There are similar steps you can take if you think your boss is a micromanager. First, though, make sure she’s not responding to your own weak performance; that is, that you haven’t “asked” to be supervised so closely. And find out if there are others who feel the same way. If your boss breathes down everyone’s neck, you can be confident that it’s not just you.
Do your job well. The first step towards getting a boss to loosen her grip is to remove any possibility from her mind that she needs to be that way. Get to work on time. Meet deadlines. Be productive. Make clients happy. Show her that you’re trustworthy, thorough, and on top of your work. “At one point, I realized that I had slacked a bit on keeping my own schedule only because she was doing such a bang up job of it for me,” Katie told me. “But then I realized that was only going to make her micromanage more.”
Ask how you’re doing. Instead of complaining to your spouse or friends, or getting to a point where you need to quit, gather up courage and speak to the boss. But, like Molly, frame your discussion in a way that makes it clear you want to know how to improve, and not that you’re here to criticize his management style. Be positive and respectful. Ask what’s expected of you and how you’re doing. Offer reassurance that you can do the job without constant supervision.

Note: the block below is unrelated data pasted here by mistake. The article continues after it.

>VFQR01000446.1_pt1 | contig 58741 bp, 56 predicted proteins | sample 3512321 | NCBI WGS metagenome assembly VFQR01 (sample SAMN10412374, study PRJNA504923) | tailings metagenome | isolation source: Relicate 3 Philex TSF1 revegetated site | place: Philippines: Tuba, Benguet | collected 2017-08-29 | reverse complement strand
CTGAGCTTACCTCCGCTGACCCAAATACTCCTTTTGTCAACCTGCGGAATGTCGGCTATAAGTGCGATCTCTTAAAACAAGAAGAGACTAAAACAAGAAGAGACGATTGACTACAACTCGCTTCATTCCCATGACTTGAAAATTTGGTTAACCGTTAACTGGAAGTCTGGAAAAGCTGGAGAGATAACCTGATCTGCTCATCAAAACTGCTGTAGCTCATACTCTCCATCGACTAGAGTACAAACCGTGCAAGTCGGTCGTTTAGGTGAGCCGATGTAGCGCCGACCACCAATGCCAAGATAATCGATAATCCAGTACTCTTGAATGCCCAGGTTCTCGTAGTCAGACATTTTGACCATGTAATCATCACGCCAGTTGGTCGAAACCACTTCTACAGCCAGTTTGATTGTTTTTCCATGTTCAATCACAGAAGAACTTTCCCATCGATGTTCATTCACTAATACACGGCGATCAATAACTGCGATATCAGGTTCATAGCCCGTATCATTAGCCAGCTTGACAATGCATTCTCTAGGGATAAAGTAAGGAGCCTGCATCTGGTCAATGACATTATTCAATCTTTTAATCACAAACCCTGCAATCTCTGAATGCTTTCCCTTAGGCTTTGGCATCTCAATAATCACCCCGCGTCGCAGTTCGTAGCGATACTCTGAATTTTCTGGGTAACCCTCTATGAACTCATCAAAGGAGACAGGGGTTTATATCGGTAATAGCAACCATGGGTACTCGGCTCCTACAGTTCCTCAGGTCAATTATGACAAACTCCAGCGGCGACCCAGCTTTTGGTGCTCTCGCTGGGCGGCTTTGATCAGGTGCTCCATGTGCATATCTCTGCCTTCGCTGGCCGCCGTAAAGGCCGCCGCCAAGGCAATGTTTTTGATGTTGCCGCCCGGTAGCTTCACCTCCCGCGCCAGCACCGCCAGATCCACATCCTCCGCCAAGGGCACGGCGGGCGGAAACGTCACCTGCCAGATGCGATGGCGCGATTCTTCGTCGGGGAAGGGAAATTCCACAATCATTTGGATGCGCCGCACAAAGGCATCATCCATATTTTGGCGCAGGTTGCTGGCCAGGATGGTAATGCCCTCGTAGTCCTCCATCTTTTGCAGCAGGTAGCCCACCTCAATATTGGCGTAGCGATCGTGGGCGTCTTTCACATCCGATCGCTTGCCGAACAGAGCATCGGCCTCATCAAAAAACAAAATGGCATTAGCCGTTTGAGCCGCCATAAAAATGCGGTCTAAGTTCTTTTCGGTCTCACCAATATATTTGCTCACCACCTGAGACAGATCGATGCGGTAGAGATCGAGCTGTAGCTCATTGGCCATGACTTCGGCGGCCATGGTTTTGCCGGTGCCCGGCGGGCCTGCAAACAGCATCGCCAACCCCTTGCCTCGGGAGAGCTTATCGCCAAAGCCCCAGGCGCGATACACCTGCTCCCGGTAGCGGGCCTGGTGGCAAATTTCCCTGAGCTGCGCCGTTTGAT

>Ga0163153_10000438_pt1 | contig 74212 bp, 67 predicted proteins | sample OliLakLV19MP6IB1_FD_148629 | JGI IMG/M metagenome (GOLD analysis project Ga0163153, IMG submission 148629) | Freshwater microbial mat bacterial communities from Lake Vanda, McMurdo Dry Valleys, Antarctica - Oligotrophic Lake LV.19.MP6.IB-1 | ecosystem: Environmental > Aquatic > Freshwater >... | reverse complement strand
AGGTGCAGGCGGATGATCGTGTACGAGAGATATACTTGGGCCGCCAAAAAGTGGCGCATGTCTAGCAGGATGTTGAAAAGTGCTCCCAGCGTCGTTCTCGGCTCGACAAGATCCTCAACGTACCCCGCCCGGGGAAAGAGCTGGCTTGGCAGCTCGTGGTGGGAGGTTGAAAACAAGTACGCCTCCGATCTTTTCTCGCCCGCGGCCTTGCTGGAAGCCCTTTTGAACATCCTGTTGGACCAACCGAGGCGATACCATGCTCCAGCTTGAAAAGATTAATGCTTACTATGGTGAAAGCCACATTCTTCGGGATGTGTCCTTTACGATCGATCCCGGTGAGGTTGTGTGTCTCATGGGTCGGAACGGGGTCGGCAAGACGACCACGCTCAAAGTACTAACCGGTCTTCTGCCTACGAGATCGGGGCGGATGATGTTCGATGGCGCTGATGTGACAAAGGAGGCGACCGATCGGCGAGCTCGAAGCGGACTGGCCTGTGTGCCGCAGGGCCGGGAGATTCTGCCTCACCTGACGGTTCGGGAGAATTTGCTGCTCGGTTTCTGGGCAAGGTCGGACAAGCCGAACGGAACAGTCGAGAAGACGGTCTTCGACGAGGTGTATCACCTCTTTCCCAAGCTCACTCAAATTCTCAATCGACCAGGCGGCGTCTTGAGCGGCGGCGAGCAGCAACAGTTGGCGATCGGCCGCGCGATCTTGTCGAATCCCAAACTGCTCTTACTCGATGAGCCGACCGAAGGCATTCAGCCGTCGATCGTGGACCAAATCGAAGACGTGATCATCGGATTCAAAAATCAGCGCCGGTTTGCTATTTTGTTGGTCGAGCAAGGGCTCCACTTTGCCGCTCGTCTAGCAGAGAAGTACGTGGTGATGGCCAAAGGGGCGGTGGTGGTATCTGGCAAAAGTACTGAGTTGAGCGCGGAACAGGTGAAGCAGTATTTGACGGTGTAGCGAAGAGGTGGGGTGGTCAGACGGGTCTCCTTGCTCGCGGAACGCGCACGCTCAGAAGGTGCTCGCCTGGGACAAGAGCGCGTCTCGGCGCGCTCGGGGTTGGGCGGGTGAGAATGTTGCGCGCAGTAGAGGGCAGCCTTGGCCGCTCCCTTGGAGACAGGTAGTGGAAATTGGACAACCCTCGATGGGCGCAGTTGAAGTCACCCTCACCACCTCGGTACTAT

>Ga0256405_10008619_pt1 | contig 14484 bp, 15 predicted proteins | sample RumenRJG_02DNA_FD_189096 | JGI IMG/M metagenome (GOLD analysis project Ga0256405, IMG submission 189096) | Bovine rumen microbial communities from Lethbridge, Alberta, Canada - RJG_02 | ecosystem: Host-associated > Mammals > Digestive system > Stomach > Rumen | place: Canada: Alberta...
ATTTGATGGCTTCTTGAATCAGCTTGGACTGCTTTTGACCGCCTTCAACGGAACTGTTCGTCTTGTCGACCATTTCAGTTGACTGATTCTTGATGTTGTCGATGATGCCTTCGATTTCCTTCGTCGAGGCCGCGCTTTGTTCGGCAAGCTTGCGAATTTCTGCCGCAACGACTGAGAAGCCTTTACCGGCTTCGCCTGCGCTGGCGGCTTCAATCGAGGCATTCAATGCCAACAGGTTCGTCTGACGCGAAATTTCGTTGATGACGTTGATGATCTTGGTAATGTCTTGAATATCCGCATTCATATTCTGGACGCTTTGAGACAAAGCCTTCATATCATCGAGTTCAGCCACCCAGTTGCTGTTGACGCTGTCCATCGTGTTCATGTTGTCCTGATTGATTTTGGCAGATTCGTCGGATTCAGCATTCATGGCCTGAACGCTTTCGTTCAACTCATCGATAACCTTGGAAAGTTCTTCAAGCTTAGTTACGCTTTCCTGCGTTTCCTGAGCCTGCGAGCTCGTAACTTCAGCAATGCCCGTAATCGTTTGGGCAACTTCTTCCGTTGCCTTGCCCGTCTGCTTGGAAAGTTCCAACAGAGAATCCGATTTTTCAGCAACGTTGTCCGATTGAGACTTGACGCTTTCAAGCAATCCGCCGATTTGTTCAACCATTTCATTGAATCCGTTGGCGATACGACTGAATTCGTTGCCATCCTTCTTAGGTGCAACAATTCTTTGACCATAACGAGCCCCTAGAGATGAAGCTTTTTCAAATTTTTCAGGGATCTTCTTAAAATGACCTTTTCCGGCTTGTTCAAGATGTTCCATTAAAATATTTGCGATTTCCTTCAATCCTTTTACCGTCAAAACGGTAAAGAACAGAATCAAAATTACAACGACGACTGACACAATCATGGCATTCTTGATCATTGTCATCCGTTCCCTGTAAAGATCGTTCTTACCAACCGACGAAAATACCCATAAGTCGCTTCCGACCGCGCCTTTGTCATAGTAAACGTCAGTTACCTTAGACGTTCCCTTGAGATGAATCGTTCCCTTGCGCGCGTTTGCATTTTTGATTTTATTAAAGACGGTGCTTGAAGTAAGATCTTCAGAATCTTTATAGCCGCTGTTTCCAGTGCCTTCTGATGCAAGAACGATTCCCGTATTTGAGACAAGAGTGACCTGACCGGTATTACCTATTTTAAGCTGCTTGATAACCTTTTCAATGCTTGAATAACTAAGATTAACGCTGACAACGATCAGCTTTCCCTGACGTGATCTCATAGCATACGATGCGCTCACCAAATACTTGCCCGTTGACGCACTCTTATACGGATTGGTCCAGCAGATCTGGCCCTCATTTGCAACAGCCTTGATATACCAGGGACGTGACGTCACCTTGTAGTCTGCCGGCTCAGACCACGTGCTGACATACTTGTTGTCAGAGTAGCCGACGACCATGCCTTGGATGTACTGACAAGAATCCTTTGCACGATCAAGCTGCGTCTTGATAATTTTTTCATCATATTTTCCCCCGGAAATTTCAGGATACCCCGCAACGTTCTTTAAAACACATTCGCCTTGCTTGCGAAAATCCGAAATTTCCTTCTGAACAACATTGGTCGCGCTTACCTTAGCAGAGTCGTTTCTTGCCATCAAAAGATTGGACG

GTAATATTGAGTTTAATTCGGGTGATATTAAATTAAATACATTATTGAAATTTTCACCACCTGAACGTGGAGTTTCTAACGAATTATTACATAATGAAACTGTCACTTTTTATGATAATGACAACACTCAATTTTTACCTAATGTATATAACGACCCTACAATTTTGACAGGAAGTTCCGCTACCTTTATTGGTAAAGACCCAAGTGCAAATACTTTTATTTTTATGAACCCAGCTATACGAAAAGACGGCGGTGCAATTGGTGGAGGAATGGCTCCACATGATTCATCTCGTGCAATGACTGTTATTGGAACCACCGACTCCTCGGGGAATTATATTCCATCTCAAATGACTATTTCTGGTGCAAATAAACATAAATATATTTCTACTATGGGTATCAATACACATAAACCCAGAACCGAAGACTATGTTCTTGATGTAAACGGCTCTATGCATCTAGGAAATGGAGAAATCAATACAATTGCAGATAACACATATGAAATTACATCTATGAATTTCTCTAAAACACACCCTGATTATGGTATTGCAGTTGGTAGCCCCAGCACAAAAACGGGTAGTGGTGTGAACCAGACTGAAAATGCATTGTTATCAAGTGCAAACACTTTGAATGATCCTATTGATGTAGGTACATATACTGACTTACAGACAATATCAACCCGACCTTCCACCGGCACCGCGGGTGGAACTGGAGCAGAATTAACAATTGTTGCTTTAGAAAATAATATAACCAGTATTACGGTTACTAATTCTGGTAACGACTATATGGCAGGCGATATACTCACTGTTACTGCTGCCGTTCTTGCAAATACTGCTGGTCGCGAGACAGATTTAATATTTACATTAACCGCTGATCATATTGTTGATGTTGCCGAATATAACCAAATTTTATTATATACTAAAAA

Be a proactive communicator. Don’t wait for your boss to ask you how things are going. Instead, make sure he feels informed and in the loop. Send regular messages with reports and next steps. Consider copying him on important emails to clients or others. This will help reassure him that everything’s under control, and eventually his need for the regular reports will diminish.
Teach her how to delegate. Help your hovering boss delegate more effectively by prompting her to give you all the information you need upfront, so that you’re not getting bombarded with emails and directives along the way. Set times for check-in meetings. Volunteer to take on additional projects to help her see the need to delegate—and how you can handle the responsibility. When a job goes well, discuss the process, ask her if she has suggestions for how to improve next time, and thank her for the opportunity—and the hands-off approach. The next time, she’ll remember how well you did without any the constant input.
Peggy Drexler, Ph.D. is a research psychologist, Assistant Professor of Psychology at Weill Medical College, Cornell University, former gender scholar at Stanford University and author of two books about modern families and the children they produce. Peggy is a regular contributor to a range of publications and Web sites: CNN, The Daily Beast, Huffington Post, the Wall Street Journal, Psychology Today, Forbes and others. She has appeared on a number of national television programs, including Bloomberg, PBS, Katie Couric Show, Good Morning America and the Today Show. Peggy has spent her career studying the dynamics of men, women, families and the changing workplace. Follow Peggy on Twitter and Facebook and learn more about Peggy at www.peggydrexler.com